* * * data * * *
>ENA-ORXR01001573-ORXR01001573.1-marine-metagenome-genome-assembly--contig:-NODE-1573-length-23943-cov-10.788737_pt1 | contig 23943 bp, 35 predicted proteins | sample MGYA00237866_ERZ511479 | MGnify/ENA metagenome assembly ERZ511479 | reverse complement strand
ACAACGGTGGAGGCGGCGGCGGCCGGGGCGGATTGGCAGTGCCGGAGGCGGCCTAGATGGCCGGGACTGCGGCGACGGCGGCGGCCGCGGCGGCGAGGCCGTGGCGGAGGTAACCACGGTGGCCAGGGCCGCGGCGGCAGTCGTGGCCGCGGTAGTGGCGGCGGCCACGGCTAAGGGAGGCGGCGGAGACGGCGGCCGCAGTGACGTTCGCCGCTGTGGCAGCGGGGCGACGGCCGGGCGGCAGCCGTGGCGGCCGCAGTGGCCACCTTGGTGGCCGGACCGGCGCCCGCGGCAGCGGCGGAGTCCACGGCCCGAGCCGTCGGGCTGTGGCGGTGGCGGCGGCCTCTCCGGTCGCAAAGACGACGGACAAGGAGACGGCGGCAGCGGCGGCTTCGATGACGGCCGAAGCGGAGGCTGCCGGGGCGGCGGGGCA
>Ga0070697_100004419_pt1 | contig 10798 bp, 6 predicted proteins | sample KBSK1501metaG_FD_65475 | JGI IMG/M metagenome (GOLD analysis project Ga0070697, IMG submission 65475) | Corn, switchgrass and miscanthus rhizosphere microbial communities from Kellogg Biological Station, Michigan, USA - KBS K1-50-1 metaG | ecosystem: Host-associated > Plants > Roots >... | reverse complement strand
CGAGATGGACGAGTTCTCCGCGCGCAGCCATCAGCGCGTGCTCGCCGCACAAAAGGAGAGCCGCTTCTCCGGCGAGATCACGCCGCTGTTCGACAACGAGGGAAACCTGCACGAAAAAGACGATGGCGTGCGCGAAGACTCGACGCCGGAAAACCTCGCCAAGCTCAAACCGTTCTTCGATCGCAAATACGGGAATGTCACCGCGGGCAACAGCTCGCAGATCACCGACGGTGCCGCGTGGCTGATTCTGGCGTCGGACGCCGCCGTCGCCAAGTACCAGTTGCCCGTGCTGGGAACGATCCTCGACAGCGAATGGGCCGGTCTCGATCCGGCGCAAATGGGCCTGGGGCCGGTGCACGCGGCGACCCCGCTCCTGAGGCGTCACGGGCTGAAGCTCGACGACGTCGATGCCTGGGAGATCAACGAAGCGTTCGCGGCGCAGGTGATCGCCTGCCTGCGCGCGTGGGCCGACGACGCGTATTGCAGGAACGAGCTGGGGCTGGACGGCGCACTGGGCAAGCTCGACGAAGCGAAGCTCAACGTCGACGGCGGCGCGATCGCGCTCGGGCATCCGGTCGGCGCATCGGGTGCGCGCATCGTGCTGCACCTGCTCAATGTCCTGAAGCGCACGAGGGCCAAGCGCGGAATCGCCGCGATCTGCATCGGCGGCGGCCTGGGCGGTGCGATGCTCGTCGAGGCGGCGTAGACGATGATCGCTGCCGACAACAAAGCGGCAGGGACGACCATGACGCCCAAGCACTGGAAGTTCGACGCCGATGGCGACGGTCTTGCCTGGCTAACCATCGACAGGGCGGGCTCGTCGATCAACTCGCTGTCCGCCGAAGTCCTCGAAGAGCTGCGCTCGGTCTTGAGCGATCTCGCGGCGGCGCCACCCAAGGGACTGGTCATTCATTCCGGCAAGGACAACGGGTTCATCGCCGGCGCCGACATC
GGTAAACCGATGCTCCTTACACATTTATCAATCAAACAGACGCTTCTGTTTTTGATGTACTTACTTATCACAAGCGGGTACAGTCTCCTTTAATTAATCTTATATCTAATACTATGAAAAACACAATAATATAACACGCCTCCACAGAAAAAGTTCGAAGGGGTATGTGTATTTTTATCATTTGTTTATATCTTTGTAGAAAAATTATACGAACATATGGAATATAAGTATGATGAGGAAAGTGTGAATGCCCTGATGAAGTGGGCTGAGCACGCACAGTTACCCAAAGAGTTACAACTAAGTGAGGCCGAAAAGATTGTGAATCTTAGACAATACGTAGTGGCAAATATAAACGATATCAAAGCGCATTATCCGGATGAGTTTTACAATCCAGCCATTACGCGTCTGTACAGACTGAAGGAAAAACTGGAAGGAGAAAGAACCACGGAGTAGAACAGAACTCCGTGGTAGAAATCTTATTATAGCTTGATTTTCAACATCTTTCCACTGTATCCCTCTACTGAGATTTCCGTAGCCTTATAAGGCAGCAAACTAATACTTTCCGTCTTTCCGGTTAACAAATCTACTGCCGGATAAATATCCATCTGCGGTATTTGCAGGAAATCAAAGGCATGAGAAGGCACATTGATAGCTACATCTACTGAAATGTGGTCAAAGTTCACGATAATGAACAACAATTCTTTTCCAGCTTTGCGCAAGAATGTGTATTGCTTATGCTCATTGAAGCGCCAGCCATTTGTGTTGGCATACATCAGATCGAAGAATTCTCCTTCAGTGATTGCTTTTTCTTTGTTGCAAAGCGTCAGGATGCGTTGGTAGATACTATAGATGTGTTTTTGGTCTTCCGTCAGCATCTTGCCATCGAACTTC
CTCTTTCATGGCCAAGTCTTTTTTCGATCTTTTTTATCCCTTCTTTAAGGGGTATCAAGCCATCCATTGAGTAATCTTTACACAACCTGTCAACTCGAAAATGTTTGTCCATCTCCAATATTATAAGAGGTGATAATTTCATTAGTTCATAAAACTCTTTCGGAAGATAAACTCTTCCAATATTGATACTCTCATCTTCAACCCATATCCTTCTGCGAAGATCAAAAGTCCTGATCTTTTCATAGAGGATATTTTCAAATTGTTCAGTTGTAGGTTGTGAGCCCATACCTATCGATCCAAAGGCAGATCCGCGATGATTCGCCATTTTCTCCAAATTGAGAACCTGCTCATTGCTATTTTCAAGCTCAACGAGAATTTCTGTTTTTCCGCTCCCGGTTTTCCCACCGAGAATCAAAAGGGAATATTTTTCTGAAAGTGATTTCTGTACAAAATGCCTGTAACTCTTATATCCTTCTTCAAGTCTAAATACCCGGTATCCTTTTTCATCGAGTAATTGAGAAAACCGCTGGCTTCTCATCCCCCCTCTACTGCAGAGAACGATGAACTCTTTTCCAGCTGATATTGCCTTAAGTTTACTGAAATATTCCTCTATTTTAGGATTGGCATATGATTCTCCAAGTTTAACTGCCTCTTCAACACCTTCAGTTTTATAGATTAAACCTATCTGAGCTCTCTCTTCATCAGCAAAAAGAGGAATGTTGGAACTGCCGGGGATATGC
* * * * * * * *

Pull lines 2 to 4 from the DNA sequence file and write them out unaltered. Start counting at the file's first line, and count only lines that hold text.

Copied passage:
ACAACGGTGGAGGCGGCGGCGGCCGGGGCGGATTGGCAGTGCCGGAGGCGGCCTAGATGGCCGGGACTGCGGCGACGGCGGCGGCCGCGGCGGCGAGGCCGTGGCGGAGGTAACCACGGTGGCCAGGGCCGCGGCGGCAGTCGTGGCCGCGGTAGTGGCGGCGGCCACGGCTAAGGGAGGCGGCGGAGACGGCGGCCGCAGTGACGTTCGCCGCTGTGGCAGCGGGGCGACGGCCGGGCGGCAGCCGTGGCGGCCGCAGTGGCCACCTTGGTGGCCGGACCGGCGCCCGCGGCAGCGGCGGAGTCCACGGCCCGAGCCGTCGGGCTGTGGCGGTGGCGGCGGCCTCTCCGGTCGCAAAGACGACGGACAAGGAGACGGCGGCAGCGGCGGCTTCGATGACGGCCGAAGCGGAGGCTGCCGGGGCGGCGGGGCA
>Ga0070697_100004419_pt1 | contig 10798 bp, 6 predicted proteins | sample KBSK1501metaG_FD_65475 | JGI IMG/M metagenome (GOLD analysis project Ga0070697, IMG submission 65475) | Corn, switchgrass and miscanthus rhizosphere microbial communities from Kellogg Biological Station, Michigan, USA - KBS K1-50-1 metaG | ecosystem: Host-associated > Plants > Roots >... | reverse complement strand
CGAGATGGACGAGTTCTCCGCGCGCAGCCATCAGCGCGTGCTCGCCGCACAAAAGGAGAGCCGCTTCTCCGGCGAGATCACGCCGCTGTTCGACAACGAGGGAAACCTGCACGAAAAAGACGATGGCGTGCGCGAAGACTCGACGCCGGAAAACCTCGCCAAGCTCAAACCGTTCTTCGATCGCAAATACGGGAATGTCACCGCGGGCAACAGCTCGCAGATCACCGACGGTGCCGCGTGGCTGATTCTGGCGTCGGACGCCGCCGTCGCCAAGTACCAGTTGCCCGTGCTGGGAACGATCCTCGACAGCGAATGGGCCGGTCTCGATCCGGCGCAAATGGGCCTGGGGCCGGTGCACGCGGCGACCCCGCTCCTGAGGCGTCACGGGCTGAAGCTCGACGACGTCGATGCCTGGGAGATCAACGAAGCGTTCGCGGCGCAGGTGATCGCCTGCCTGCGCGCGTGGGCCGACGACGCGTATTGCAGGAACGAGCTGGGGCTGGACGGCGCACTGGGCAAGCTCGACGAAGCGAAGCTCAACGTCGACGGCGGCGCGATCGCGCTCGGGCATCCGGTCGGCGCATCGGGTGCGCGCATCGTGCTGCACCTGCTCAATGTCCTGAAGCGCACGAGGGCCAAGCGCGGAATCGCCGCGATCTGCATCGGCGGCGGCCTGGGCGGTGCGATGCTCGTCGAGGCGGCGTAGACGATGATCGCTGCCGACAACAAAGCGGCAGGGACGACCATGACGCCCAAGCACTGGAAGTTCGACGCCGATGGCGACGGTCTTGCCTGGCTAACCATCGACAGGGCGGGCTCGTCGATCAACTCGCTGTCCGCCGAAGTCCTCGAAGAGCTGCGCTCGGTCTTGAGCGATCTCGCGGCGGCGCCACCCAAGGGACTGGTCATTCATTCCGGCAAGGACAACGGGTTCATCGCCGGCGCCGACATC